Philosophy Faculty Publications


Science or Ethics of Development?

Document Type


Publication Date

Winter 1991

Publication Source

International Journal of Applied Philosophy


The fact that concerning the topic of development and underdevelopment, philosophy has until now said little, whereas such theoretical disciplines as economics, sociology, and anthropology, especially through the theory of modernization, have claimed the topic as their proper domain, may lead one to think that there is indeed such a thing as a science of development. For this science to be possible, there is, however, one basic epistemological condition, namely the very possibility of conceptualizing the issues of development, directly or indirectly, through an underlying deterministic drive.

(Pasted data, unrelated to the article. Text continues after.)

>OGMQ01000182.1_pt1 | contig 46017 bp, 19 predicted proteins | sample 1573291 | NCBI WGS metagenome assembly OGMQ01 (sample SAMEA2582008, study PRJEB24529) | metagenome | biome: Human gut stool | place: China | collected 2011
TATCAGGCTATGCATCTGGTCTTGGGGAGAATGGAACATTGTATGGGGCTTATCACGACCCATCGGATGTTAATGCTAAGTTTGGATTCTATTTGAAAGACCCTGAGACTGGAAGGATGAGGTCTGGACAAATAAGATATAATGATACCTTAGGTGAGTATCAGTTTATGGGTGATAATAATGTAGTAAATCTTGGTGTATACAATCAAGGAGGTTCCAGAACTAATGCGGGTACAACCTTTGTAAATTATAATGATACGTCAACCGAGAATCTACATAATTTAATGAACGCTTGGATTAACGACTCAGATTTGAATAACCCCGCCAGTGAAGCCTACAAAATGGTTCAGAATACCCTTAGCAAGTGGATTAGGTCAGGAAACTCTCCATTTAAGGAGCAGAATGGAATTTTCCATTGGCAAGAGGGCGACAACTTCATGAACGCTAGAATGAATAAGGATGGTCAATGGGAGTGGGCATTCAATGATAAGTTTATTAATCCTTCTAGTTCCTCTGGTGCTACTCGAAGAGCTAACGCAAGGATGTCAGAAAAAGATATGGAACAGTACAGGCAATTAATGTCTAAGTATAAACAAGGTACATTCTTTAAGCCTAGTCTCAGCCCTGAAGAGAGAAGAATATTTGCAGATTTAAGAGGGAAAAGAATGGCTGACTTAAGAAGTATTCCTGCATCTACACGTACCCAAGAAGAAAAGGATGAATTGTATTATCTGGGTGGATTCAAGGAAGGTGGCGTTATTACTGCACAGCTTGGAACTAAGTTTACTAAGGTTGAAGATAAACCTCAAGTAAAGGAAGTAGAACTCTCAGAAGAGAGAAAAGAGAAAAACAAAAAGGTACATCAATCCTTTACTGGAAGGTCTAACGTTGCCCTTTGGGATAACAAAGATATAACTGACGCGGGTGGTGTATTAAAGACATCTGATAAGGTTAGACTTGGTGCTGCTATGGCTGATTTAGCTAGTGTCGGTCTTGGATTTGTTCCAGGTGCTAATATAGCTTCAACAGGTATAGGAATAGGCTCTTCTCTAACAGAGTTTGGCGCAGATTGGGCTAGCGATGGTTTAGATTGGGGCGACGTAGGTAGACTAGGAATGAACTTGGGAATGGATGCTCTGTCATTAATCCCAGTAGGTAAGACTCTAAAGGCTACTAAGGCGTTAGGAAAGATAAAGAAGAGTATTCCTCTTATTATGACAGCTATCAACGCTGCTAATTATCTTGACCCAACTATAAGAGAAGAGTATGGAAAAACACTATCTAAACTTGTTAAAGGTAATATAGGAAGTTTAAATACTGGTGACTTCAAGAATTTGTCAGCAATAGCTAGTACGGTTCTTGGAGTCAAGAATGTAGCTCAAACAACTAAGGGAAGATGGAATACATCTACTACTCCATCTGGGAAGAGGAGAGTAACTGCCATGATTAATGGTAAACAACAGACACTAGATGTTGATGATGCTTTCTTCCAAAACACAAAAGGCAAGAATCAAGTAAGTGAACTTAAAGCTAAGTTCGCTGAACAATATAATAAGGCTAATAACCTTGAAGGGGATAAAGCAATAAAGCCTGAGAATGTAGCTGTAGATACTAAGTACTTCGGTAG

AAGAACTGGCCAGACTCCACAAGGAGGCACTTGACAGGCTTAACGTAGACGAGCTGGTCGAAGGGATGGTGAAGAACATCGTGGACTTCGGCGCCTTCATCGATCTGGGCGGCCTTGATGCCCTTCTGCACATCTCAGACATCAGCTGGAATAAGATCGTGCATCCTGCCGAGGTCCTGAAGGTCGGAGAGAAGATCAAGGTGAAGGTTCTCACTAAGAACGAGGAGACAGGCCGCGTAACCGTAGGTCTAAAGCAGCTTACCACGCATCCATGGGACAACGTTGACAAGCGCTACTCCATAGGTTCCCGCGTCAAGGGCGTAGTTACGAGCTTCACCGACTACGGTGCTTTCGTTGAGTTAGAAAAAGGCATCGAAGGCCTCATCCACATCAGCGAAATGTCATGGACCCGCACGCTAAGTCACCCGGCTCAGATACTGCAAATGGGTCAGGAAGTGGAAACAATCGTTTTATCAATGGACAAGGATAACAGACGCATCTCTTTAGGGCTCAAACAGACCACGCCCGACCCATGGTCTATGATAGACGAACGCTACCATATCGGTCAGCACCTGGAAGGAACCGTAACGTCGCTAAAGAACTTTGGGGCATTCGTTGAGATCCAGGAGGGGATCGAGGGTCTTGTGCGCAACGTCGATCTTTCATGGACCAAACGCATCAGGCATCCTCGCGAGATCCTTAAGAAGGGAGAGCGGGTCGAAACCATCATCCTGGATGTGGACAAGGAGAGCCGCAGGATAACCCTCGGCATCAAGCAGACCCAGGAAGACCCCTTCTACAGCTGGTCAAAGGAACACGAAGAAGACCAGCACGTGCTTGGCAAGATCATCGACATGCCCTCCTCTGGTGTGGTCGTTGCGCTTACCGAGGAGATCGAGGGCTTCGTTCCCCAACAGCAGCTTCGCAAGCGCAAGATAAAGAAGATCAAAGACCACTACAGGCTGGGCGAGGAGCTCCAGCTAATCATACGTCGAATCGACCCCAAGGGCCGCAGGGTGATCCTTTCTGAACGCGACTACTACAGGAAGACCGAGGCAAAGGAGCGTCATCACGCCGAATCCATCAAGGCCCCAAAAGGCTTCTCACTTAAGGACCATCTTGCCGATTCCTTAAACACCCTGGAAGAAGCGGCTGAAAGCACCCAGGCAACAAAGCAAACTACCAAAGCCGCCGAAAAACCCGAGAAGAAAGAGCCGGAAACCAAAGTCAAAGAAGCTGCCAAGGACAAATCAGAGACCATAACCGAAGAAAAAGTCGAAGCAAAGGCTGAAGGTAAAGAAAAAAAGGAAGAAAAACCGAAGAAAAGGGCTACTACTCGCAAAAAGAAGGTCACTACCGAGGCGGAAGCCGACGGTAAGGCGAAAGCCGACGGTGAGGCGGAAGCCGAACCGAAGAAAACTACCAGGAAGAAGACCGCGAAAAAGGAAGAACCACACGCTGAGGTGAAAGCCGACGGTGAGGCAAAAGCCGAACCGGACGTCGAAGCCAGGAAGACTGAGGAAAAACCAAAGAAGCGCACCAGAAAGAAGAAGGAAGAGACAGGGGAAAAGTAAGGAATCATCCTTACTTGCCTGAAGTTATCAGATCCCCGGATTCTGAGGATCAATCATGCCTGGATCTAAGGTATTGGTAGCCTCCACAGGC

Precisely, it is on this question that everything is most wanting. Neither the persistence of underdevelopment, nor the conflicts between the neo-Marxist thinking and modernization school, far less the contradictory solutions proposed by each school, would suggest, in any promising way, that scholars are about to grasp the purported determinism. What if this determinism does not exist?

If therefore the alleged determinism is more than questionable, and yet there is still the necessity of positing an impelling force, may it not be that we are dealing with a propelling though not palpable instance, that is to say with something like an oughtness? The basic aim of this study is to investigate this question, not so much with the purpose of rejecting all scientific endeavour as with that of delineating the aspects of development which can lend themselves to scientific treatment.

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Peer Reviewed